The Hyundai IONIQ 5 Cuts a Serious Case for an All-Electric Future
Korean automotive brand Hyundai’s 45 Concept made waves back in 2019 at the Frankfurt Motor Show for the vehicle’s linear crispness accompanied alongside the aspirational promises of an all-electric future. Fast forward to 2021 and the automotive brand has somehow kept the ‘Sensuous Sportiness’ of the monocoque-style body and a futuristic interior mostly intact in the form of the IONIQ 5.
The original 45 Concept was conceived as a spiritual tribute to one Hyundai’s most notable designs, the Pony Coupe Concept, an origami-like expression of sheet metal designed by an Italian designer, Giorgetto Giugiaro. The IONIQ 5 arrives as the first of a trio of fully electric vehicles sporting the sub-branded IONIQ name, a minimalist realization of Giugiaro’s ahead of its time vision. From its grill-less front down to its creased retro-futurism, the silhouette sings “concept”.
Yet, the IONIQ 5’s all-electric SUV’s futuristic good looks aren’t merely skin deep, revealing an interior as forward-reaching as its angular exterior expresses (let us hope those edgy kaleidoscope wheels make it to market), an airy cabin made possible by Hyundai’s Electric-Global Modular Platform (E-GMP).
All that extra space has given Hyundai designers more room to work with, permitting both driver and front passengers the option to literally kick up their feet with the inclusion of individual seat footrests – a relaxing option pairing well with the vehicles pair of 12-inch infotainment and instrument panels. Make that three displays if you include the the augmented reality driver’s info projection onto the IONIQ 5’s windshield.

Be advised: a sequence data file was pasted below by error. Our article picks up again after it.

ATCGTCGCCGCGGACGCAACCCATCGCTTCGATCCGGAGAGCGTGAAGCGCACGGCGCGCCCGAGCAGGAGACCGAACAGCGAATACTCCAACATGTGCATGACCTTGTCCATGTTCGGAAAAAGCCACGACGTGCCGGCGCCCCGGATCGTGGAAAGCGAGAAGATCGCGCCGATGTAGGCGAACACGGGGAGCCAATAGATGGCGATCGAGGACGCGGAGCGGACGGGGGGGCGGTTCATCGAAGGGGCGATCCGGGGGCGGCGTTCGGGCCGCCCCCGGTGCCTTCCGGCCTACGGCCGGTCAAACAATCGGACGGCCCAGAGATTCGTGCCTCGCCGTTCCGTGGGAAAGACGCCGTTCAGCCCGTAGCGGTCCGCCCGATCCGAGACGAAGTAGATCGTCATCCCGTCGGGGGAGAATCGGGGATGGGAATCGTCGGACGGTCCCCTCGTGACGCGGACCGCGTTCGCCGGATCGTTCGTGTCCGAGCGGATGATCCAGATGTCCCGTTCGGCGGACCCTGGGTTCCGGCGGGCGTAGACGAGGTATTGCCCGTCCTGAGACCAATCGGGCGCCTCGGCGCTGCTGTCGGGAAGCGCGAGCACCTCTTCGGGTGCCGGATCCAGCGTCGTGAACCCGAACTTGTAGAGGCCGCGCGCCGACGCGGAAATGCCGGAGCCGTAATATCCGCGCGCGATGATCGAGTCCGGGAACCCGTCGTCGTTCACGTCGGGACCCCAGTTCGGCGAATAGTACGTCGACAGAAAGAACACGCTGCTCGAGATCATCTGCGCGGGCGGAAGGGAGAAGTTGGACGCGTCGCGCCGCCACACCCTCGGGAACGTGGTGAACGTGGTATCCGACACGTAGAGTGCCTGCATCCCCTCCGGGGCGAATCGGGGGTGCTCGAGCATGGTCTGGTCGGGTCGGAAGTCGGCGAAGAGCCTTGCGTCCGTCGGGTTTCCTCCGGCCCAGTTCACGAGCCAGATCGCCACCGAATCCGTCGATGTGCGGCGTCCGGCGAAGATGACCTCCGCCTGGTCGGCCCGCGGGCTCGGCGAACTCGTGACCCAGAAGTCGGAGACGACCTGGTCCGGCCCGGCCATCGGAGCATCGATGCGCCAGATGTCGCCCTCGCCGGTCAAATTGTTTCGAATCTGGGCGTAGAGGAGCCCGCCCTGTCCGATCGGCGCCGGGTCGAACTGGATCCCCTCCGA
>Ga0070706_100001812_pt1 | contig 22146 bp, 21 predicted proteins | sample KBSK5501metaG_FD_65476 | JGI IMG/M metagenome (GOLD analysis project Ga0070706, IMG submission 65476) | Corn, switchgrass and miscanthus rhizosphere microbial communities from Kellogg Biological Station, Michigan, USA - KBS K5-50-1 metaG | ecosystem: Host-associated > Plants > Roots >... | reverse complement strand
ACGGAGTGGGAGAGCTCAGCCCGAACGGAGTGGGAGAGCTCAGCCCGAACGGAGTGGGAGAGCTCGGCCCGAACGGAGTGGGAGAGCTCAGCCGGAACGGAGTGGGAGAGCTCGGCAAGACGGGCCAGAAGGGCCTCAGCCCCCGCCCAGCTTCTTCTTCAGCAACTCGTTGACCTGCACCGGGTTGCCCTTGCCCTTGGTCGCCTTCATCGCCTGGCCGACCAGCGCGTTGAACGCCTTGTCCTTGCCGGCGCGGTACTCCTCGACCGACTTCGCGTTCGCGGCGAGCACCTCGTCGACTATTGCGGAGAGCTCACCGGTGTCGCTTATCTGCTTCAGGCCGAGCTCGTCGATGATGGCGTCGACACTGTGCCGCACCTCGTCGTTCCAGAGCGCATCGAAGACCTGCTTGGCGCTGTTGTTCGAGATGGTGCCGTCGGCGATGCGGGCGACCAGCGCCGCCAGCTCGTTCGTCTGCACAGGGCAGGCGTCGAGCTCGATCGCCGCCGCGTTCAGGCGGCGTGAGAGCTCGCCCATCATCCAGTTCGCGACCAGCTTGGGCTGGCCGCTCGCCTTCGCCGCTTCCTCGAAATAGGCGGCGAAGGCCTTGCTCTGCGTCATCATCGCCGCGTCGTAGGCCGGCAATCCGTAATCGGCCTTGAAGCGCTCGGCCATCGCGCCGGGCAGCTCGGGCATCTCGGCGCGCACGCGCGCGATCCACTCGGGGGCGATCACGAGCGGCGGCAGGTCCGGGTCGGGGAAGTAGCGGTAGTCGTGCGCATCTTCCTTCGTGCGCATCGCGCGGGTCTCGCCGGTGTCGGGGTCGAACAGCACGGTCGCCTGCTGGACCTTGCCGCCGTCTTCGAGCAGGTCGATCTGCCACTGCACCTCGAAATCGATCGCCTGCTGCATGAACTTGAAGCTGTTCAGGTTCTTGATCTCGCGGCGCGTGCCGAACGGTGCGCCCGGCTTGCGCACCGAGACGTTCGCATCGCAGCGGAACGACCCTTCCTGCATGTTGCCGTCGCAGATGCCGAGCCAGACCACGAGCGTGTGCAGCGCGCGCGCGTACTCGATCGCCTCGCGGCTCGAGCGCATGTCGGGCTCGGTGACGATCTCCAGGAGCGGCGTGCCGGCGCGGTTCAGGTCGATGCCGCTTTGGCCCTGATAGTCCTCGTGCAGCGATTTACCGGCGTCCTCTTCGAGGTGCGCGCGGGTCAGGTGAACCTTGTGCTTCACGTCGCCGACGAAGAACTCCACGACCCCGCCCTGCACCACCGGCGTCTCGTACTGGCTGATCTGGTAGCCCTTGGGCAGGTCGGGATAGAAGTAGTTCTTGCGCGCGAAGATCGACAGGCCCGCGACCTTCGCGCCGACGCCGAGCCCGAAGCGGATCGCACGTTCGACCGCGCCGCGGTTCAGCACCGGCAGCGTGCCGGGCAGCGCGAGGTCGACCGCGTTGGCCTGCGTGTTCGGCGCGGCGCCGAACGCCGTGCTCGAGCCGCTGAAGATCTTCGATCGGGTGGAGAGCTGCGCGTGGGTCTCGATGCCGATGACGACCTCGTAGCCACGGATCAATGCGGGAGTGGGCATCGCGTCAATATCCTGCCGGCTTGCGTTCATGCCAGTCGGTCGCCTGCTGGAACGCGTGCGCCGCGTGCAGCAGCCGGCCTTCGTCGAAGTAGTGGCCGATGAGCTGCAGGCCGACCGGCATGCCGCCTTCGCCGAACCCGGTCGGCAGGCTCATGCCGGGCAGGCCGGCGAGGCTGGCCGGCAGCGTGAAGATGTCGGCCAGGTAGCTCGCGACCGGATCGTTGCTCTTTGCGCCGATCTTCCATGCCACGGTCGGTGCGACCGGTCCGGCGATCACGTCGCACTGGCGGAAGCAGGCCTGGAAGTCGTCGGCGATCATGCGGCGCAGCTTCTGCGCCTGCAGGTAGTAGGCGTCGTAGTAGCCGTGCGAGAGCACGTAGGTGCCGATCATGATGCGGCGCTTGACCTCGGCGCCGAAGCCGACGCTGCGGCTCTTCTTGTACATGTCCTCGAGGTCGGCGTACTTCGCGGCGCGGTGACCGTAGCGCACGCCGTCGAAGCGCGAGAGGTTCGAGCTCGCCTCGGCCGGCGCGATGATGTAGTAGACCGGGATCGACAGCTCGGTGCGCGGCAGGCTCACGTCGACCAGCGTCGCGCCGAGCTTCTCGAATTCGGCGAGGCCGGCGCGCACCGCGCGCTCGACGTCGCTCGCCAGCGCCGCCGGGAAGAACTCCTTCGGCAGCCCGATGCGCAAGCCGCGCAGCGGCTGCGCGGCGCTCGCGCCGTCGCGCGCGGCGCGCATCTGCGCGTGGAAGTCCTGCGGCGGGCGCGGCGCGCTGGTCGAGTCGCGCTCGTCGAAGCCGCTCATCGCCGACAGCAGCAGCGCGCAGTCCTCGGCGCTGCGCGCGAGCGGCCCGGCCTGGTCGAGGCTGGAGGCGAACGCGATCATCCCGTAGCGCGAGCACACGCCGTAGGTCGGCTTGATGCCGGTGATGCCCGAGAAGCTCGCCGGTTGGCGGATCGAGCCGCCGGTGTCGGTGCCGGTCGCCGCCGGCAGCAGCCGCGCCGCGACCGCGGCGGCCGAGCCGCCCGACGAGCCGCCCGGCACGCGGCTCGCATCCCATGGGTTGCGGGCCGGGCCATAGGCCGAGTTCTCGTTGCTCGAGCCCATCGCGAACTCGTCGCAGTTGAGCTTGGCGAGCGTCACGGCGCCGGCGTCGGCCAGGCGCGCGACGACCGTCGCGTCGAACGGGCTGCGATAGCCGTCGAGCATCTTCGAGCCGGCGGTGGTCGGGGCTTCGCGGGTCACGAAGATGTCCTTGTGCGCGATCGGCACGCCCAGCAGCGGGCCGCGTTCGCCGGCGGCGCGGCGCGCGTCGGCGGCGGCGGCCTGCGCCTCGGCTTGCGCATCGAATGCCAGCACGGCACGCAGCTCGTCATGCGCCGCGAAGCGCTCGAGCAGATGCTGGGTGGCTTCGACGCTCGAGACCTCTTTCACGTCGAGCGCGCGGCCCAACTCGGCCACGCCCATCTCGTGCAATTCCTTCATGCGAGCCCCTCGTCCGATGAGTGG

Hyundai is flaunting the IONIQ 5 not only as a fleet-wheeled SUV, delivering zero-to-60-mph speeds in as fast as 5.2 seconds in its all-wheel incarnation (with a still respectable 7.4 seconds as a rear wheel edition), but also its ability to expediently charge up its 800-volt battery system in little time. Hook up the IONIQ 5 to a 350-kW charger, and it only requires 18 minutes to bring the vehicle’s battery from 5% to 80%. At full charge, the Hyundai has a range of 290 and 300 miles, a road trip capable vehicle at least in the same zip code as the Tesla’s industry leading 326-mile range.
As the first of the IONIQ line-up and slated for a Fall 2021 delivery (no pricing yet available), Hyundai is betting the combination of a captivating modernistic exterior paired with a calm, contemporary interior riding upon an all-electric platform will persuade more car buyers the future has arrived. Count us convinced.
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